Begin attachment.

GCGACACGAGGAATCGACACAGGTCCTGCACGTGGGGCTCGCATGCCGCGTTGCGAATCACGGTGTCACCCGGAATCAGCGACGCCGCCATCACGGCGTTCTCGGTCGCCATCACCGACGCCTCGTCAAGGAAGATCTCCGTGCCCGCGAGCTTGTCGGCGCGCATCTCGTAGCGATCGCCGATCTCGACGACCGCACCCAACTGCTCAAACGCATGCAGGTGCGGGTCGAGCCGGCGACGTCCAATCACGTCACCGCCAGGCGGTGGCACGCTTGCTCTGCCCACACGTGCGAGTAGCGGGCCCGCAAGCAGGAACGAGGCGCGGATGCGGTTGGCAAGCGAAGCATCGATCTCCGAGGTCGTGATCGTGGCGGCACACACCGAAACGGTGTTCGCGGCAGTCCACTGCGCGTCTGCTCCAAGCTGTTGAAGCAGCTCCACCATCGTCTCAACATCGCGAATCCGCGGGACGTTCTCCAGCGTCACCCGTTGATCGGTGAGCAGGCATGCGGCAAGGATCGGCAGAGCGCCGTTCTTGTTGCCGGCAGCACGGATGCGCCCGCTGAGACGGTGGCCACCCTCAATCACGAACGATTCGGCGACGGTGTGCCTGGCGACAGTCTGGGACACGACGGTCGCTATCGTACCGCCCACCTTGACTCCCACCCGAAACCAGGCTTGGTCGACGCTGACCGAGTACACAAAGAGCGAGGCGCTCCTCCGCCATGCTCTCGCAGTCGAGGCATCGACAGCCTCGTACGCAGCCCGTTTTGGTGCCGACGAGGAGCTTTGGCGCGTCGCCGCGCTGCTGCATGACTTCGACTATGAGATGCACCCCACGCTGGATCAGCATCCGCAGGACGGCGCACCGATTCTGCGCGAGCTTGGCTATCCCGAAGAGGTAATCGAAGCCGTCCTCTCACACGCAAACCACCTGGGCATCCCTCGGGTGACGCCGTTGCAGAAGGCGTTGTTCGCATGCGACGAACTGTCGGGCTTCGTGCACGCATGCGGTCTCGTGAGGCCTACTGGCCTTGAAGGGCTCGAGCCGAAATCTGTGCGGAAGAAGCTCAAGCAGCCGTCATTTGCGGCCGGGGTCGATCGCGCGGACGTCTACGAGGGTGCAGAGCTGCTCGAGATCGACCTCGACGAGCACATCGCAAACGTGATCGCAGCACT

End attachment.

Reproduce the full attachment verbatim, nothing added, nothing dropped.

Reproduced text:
GCGACACGAGGAATCGACACAGGTCCTGCACGTGGGGCTCGCATGCCGCGTTGCGAATCACGGTGTCACCCGGAATCAGCGACGCCGCCATCACGGCGTTCTCGGTCGCCATCACCGACGCCTCGTCAAGGAAGATCTCCGTGCCCGCGAGCTTGTCGGCGCGCATCTCGTAGCGATCGCCGATCTCGACGACCGCACCCAACTGCTCAAACGCATGCAGGTGCGGGTCGAGCCGGCGACGTCCAATCACGTCACCGCCAGGCGGTGGCACGCTTGCTCTGCCCACACGTGCGAGTAGCGGGCCCGCAAGCAGGAACGAGGCGCGGATGCGGTTGGCAAGCGAAGCATCGATCTCCGAGGTCGTGATCGTGGCGGCACACACCGAAACGGTGTTCGCGGCAGTCCACTGCGCGTCTGCTCCAAGCTGTTGAAGCAGCTCCACCATCGTCTCAACATCGCGAATCCGCGGGACGTTCTCCAGCGTCACCCGTTGATCGGTGAGCAGGCATGCGGCAAGGATCGGCAGAGCGCCGTTCTTGTTGCCGGCAGCACGGATGCGCCCGCTGAGACGGTGGCCACCCTCAATCACGAACGATTCGGCGACGGTGTGCCTGGCGACAGTCTGGGACACGACGGTCGCTATCGTACCGCCCACCTTGACTCCCACCCGAAACCAGGCTTGGTCGACGCTGACCGAGTACACAAAGAGCGAGGCGCTCCTCCGCCATGCTCTCGCAGTCGAGGCATCGACAGCCTCGTACGCAGCCCGTTTTGGTGCCGACGAGGAGCTTTGGCGCGTCGCCGCGCTGCTGCATGACTTCGACTATGAGATGCACCCCACGCTGGATCAGCATCCGCAGGACGGCGCACCGATTCTGCGCGAGCTTGGCTATCCCGAAGAGGTAATCGAAGCCGTCCTCTCACACGCAAACCACCTGGGCATCCCTCGGGTGACGCCGTTGCAGAAGGCGTTGTTCGCATGCGACGAACTGTCGGGCTTCGTGCACGCATGCGGTCTCGTGAGGCCTACTGGCCTTGAAGGGCTCGAGCCGAAATCTGTGCGGAAGAAGCTCAAGCAGCCGTCATTTGCGGCCGGGGTCGATCGCGCGGACGTCTACGAGGGTGCAGAGCTGCTCGAGATCGACCTCGACGAGCACATCGCAAACGTGATCGCAGCACT